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Christmas in Ritual and Tradition

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Erika Zimney
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« Reply #15 on: December 25, 2008, 10:54:00 pm »

“Gelobet seist du, Jesu Christ,


Dass du Mensch geboren bist


Von einer Jungfrau, das ist wahr,


Des freuet sich der Engel Schar.


Kyrieleis!


Des ew'gen Vaters einig Kind


Jetzt man in der Krippe find't,


In unser armes Fleisch und Blut


Verkleidet sich das ewig Gut.


Kyrieleis!p. 73


Den aller Weltkreis nie beschloss,


Der lieget in Marie'n Schoss;


Er ist ein Kindlein worden klein,


Der alle Ding’ erhält allein.


Kyrieleis! ” 30 3-31


The first stanza alone is mediaeval, the remaining six of the hymn are Luther's.

The Christmas hymns of Paul Gerhardt, the seventeenth-century Berlin pastor, stand next to Luther's. They are more subjective, more finished, less direct and forcible. Lacking the finest qualities of poetry, they are nevertheless impressive by their dignity and heartiness. Made for music, the words alone hardly convey the full power of these hymns. They should be heard sung to the old chorales, massive, yet sweet, by the lusty voices of a German congregation. To English people they are probably best known through the verses introduced into the “Christmas Oratorio,” where the old airs are given new beauty by Bach's marvellous harmonies. The tone of devotion, one feels, in Gerhardt and Bach is the same, immeasurably greater as is the genius of the composer; in both there is a profound joy in the Redemption begun by the Nativity, a robust faith joined to a deep sense of the mystery of suffering, and a keen sympathy with childhood, a tender fondness for the Infant King.

p. 74 The finest perhaps of Gerhardt's hymns is the Advent “Wie soll ich dich empfangen?” (“How shall I fitly meet Thee?”), which comes early in the “Christmas Oratorio.” More closely connected with the Nativity, however, are the Weihnachtslieder, “Wir singen dir, Emanuel,” “O Jesu Christ, dein Kripplein ist,” “Fröhlich soll mein Herze springen,” “Ich steh an deiner Krippen hier,” and others. I give a few verses from the third:—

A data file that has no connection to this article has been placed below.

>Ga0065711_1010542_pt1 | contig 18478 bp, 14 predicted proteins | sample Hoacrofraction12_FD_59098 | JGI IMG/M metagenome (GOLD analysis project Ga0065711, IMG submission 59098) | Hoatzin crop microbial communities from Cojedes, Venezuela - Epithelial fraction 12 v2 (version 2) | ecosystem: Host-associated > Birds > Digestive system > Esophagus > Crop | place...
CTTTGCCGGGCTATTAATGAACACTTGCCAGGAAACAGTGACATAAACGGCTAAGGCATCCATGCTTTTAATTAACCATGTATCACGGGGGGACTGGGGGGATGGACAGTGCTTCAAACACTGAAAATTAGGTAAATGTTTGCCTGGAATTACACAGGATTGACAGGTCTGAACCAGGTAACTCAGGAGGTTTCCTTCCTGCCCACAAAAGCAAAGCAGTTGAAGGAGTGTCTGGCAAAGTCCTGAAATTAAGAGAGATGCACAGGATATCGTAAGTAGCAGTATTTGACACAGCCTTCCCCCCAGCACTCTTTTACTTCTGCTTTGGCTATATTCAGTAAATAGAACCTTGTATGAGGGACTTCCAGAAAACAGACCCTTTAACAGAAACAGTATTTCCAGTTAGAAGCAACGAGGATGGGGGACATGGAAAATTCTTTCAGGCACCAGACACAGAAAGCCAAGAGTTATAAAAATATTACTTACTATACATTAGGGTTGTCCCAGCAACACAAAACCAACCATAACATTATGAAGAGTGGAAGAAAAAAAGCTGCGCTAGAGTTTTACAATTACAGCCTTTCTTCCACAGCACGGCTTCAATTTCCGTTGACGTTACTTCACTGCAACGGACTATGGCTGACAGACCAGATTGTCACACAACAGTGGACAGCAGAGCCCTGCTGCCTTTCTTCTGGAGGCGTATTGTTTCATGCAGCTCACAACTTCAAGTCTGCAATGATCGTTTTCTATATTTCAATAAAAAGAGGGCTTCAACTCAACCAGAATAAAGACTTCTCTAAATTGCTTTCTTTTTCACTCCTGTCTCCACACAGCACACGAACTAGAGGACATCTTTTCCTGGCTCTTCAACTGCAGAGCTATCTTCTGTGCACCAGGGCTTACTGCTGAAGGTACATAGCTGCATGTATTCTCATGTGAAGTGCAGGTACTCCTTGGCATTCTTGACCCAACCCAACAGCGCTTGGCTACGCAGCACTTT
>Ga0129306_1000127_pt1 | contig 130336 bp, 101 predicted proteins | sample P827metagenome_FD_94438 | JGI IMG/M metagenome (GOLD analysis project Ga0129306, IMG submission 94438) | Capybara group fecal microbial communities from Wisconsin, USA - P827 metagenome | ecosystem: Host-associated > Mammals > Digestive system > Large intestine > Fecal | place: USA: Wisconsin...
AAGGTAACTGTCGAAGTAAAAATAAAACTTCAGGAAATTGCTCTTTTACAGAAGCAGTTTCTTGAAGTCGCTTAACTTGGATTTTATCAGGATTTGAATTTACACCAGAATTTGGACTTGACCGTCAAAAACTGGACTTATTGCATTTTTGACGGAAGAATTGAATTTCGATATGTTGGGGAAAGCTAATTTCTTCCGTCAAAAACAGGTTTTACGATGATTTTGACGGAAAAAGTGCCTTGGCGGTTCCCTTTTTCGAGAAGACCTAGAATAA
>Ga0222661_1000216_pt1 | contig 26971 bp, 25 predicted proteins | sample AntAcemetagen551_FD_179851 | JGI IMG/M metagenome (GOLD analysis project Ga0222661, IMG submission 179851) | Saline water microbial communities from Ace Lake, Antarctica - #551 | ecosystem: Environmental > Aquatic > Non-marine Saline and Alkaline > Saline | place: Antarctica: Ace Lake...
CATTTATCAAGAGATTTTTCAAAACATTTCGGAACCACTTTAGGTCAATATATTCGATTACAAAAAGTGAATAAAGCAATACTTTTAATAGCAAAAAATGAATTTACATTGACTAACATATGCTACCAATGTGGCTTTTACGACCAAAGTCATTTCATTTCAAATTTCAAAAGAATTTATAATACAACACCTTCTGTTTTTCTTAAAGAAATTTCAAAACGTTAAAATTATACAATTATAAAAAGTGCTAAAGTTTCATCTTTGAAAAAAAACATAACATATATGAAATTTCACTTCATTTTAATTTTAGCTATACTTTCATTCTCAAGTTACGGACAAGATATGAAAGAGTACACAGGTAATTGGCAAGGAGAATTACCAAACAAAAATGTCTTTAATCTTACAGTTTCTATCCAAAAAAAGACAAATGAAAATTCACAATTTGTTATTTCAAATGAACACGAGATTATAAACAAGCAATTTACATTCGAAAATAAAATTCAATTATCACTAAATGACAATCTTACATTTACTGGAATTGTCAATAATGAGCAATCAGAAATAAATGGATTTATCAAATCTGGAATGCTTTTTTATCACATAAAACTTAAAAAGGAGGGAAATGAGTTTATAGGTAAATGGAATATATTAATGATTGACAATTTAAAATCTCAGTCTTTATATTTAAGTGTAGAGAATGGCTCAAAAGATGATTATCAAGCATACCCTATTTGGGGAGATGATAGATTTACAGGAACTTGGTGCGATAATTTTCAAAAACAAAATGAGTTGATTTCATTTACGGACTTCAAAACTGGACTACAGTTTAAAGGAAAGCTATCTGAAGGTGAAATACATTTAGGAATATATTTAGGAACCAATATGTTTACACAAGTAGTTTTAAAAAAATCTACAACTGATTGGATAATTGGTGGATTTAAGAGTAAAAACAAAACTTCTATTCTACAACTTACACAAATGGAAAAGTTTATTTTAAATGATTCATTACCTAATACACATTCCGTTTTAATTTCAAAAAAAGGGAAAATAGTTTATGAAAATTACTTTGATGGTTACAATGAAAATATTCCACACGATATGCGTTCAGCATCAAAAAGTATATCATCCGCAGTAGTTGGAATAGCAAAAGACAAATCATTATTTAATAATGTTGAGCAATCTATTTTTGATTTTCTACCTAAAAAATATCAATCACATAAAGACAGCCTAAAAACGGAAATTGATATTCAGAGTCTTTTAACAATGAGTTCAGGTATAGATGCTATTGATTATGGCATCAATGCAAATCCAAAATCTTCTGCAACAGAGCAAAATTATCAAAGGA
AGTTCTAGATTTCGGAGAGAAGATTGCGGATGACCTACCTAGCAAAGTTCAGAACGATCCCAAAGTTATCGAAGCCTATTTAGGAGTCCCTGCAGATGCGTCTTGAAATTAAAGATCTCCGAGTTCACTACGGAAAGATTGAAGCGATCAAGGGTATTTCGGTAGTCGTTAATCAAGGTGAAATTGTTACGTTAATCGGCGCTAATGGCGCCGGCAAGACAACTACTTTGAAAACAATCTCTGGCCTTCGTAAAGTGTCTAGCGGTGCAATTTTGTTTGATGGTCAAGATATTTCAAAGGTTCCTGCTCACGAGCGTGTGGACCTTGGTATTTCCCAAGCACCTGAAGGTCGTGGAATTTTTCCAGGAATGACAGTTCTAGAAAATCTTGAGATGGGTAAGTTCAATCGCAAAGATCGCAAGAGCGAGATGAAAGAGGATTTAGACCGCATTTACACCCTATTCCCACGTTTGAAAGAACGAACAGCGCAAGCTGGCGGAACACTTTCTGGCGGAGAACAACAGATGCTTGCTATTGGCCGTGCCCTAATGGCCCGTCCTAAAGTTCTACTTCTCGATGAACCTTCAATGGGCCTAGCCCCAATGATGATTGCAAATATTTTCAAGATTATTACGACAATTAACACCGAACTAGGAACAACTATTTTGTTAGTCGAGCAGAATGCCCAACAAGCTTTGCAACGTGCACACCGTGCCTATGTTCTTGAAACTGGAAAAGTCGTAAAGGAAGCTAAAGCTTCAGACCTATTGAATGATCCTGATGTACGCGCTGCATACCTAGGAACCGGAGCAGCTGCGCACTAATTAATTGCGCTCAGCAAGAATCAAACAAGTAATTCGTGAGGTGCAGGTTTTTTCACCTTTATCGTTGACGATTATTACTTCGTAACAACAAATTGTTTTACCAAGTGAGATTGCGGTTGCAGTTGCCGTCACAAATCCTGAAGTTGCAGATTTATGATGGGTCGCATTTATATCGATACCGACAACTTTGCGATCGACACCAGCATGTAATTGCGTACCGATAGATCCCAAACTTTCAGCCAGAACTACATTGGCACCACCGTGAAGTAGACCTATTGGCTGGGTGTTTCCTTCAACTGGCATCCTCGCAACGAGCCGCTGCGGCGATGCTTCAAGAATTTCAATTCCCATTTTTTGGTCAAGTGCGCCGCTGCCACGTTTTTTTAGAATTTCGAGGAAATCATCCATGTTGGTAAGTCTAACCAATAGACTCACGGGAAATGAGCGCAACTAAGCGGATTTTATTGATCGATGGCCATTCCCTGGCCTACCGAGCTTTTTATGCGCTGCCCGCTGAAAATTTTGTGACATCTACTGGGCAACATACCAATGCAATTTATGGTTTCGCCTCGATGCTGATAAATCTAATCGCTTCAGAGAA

“Fröhlich soll mein Herze springen


Dieser Zeit,


Da für Freud


Alle Engel singen.


Hört, hört, wie mit vollen Choren


Alle Luft


Laute ruft:


Christus ist geboren.


*       *       *       *       *


Nun, er liegt in seiner Krippen,


Ruft zu sich


Mich und dich,


Spricht mit süssen Lippen:


Lasset fahrn, O lieben Brüder


Was euch quält,


Was euch fehlt;


Ich bring alles wieder.


*       *       *       *       *


Süsses Heil, lass dich umfangen;


Lass mich dir,


Meine Zier,


Unverrückt anhangen.


Du bist meines Lebens Leben;


Nun kann ich


Mich durch dich


Wohl zufrieden geben.” 31 3-33


p. 75 One more German Christmas hymn must be mentioned, Gerhard Tersteegen's “Jauchzet, ihr Himmel, frohlocket, ihr englischen Chöre.” Tersteegen represents one phase of the mystical and emotional reaction against the religious formalism and indifference of the eighteenth century. In the Lutheran Church the Pietists, though they never seceded, somewhat resembled the English Methodists; the Moravians formed a separate community, while from the “Reformed” or Calvinistic Church certain circles of spiritually-minded people, who drew inspiration from the mediaeval mystics and later writers like Böhme and Madame Guyon, gathered into more or less independent groups for religious intercourse. Of these last Tersteegen is a representative singer. Here are three verses from his best known Christmas hymn:—

“Jauchzet, ihr Himmel, frohlocket, ihr englischen Chöre,


Singet dem Herrn, dem Heiland der Menschen, zur Ehre:


Sehet doch da!


Gott will so freundlich und nah


Zu den Verlornen sich kehren.p. 76


König der Ehren, aus Liebe geworden zum Kinde,


Dem ich auch wieder mein Herz in der Liebe verbinde;


Du sollst es sein,


Den ich erwähle allein,


Ewig entsag’ ich der Sünde.


Treuer Immanuel, werd’ auch in mir neu geboren;


Komm doch, mein Heiland, und lass mich nicht länger verloren;


Wohne in mir,


Mach mich ganz eines mit dir,


Den du zum Leben erkoren.” 32 3-35
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